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Saturday, October 24, 2020

Event: Atamira dance presents Ngā Wai

Atamira Dance Company is thrilled to be back in the live performance space to premiere a full-length dance work from one of Aotearoa’s...

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Read: What I learned about my relationship with food

A couple of nights ago I had dinner in a local Malaysian restaurant with a wonderful friend of mine. She ordered a chicken curry, while I chose lemon chicken with rice. We also shared two deep-fried spring rolls.

Shock horror! Did the man who has been going on about his weight loss and wellness journey really consume batter, white rice, and a thick and deliciously sugary sauce drizzled over fried chicken?

Yes! Yes he did and he did it with a big smile on his face.

There are three reasons to explain this: 1. It is my favourite dish at that restaurant. 2. I track my calories each day so I knew it would not put me over for the day. 3. I’ve learned that there is a psychological dimension to eating for humans and giving myself permission to do it is an important part of my wellness journey. 

In this post I want to share with you what else I’ve learned and how I hope I can have a new relationship with the stuff I shove down my cake hole!

Learnings

  • If you live above the poverty line, food is not about survival. It’s wrapped up in culture, sharing, creativity, joy, fun, holidays. Our relationships to food are deeply psychological and connected to our identities.  
  • I often eat when I’m not hungry, often because I’m bored, anxious, or because almost every TV programme I watch on TV has people eating junk food and looking skinny. So being reminded about food is constant.
  • The things I consider ‘comfort foods’ are faux friends. The pleasure is momentary, but they often make me feel worse over time.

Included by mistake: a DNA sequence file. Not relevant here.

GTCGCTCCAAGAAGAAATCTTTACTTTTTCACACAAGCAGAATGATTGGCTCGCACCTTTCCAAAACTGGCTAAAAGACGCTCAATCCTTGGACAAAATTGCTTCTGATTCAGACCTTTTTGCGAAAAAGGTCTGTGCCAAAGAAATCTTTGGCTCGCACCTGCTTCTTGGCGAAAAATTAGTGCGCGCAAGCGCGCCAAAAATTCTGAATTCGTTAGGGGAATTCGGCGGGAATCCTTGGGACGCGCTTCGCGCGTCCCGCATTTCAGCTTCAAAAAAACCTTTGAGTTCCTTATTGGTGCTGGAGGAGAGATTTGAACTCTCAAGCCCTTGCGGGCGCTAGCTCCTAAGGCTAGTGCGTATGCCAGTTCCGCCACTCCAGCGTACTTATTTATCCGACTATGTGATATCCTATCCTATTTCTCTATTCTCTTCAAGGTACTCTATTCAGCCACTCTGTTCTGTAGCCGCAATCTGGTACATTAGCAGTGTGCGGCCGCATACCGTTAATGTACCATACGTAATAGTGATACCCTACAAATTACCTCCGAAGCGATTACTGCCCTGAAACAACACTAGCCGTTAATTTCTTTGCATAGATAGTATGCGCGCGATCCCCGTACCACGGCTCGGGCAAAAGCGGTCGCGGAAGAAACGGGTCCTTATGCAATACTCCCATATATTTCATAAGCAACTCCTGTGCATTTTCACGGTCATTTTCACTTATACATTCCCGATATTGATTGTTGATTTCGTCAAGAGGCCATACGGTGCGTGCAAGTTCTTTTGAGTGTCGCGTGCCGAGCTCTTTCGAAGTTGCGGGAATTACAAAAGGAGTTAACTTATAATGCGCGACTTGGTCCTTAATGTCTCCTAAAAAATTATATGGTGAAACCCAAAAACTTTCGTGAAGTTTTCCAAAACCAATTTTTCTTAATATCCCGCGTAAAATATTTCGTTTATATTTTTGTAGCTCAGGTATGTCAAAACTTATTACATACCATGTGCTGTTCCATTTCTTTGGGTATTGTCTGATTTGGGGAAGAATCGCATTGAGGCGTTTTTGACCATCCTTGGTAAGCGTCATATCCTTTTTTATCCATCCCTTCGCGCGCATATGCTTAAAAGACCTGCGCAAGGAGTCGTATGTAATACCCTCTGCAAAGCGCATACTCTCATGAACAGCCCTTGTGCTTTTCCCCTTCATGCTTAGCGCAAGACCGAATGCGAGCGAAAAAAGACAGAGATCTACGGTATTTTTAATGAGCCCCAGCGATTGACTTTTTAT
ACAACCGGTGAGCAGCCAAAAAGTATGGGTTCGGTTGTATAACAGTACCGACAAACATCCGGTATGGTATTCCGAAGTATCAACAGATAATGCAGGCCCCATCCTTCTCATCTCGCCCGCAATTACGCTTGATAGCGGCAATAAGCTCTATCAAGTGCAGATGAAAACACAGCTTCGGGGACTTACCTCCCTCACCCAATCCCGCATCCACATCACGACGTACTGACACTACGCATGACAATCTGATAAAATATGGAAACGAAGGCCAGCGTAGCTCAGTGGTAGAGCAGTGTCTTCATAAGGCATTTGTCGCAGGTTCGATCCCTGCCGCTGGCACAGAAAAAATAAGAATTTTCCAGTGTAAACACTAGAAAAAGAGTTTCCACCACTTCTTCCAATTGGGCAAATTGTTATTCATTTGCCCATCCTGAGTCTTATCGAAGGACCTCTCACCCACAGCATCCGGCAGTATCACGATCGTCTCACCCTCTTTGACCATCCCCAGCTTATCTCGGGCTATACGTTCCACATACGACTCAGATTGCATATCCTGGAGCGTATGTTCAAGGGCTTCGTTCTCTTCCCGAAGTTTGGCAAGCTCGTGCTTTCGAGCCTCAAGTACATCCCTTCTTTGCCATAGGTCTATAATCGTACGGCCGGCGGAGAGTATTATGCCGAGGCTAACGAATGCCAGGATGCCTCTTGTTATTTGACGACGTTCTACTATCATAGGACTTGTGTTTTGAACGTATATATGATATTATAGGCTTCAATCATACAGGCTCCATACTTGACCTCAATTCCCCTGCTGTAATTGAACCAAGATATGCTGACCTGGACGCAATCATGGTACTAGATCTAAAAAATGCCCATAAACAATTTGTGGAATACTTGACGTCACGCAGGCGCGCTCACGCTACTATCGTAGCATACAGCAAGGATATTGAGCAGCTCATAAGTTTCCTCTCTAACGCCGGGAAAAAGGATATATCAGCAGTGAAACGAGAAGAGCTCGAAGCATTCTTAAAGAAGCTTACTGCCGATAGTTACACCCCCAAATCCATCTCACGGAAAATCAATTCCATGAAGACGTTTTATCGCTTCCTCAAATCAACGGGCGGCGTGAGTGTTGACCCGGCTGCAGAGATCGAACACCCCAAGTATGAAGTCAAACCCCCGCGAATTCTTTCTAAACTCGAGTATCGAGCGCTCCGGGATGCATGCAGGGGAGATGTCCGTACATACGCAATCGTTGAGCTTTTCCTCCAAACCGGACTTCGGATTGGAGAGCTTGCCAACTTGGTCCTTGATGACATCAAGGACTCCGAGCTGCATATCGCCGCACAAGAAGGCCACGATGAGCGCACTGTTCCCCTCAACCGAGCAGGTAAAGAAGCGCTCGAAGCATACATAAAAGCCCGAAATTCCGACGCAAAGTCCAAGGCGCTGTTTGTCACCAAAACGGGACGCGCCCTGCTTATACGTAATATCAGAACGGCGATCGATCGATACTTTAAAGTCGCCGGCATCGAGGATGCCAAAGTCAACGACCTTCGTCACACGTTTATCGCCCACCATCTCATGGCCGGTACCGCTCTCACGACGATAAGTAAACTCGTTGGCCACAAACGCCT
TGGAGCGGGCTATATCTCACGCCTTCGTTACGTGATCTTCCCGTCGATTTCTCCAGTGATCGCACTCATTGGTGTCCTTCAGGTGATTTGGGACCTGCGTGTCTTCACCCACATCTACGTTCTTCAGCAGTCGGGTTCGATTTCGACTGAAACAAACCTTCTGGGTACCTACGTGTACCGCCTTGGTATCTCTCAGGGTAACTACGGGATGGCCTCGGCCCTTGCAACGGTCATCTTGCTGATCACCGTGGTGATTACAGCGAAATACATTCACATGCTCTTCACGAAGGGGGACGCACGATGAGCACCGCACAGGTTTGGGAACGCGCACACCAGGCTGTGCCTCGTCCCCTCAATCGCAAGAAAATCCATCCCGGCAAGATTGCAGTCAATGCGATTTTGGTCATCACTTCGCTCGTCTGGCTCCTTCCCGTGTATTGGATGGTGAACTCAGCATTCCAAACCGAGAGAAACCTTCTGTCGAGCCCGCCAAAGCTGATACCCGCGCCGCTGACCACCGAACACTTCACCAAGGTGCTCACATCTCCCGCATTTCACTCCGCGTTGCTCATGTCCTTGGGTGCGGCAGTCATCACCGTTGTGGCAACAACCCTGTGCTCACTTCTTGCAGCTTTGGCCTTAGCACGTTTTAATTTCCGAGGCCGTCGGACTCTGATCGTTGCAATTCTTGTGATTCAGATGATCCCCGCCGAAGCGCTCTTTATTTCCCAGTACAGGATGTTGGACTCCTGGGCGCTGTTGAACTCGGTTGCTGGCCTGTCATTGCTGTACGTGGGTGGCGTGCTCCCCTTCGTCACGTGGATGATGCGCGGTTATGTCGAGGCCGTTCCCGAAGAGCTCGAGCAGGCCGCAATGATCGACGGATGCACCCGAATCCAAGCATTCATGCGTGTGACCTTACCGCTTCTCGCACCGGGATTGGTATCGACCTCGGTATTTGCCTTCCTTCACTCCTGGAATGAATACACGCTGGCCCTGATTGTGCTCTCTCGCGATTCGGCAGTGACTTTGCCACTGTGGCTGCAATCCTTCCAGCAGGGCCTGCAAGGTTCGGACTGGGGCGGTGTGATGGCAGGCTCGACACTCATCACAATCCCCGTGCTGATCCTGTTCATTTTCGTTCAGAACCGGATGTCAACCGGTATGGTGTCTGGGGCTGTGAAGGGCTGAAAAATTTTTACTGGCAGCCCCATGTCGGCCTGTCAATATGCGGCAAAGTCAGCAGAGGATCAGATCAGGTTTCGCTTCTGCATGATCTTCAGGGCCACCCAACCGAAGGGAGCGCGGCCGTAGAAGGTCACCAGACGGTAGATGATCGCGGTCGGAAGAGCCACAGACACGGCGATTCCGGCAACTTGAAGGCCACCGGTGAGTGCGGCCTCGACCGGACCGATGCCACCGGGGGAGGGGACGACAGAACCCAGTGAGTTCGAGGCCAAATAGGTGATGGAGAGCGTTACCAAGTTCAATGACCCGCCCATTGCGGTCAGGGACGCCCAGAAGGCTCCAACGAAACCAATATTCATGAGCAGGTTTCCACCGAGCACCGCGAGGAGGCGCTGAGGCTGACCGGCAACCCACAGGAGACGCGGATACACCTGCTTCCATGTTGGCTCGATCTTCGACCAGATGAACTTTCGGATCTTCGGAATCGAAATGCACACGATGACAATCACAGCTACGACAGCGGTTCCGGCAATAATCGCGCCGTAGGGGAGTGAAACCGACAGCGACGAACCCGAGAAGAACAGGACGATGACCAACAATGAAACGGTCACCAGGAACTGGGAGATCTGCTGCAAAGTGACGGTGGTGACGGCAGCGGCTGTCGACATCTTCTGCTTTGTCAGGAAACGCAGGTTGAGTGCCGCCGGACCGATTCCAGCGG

• My brain is not consistently logical and will often be a prick by creating cravings for things that have lots of sugar in them. Bad brain!
  • Food manufacturers know this about my brain and have spent years and billions of dollars researching just the right ratios of sugar, fat, salt and crunch to make my brain demand them.
  • Those same food manufacturers then turn around and say “no one’s forcing you to eat it, it’s all about choice!
  • Sugar is addictive and it wreaks havoc on the body when consumed in large quantities. 
  • Eating well and with smaller portions is actually quite easy and makes me feel good.
  • Doing this for months on end is not always so easy.
  • I cannot function if I eat junk food regularly. Seriously. I feel ill, my concentration vanishes, and I get paranoid. 
  • Being aware of what is in food, how many calories and what ingredients are in food is really valuable and enables me to make smart choices.
  • Staying healthy is easier if you have a buddy doing it as well. 

Moving forward

So, Im at the stage where I am back on my Fast 800 regime. It is working, and I am feeling so much better. As well as losing weight, my stamina and concentration has returned.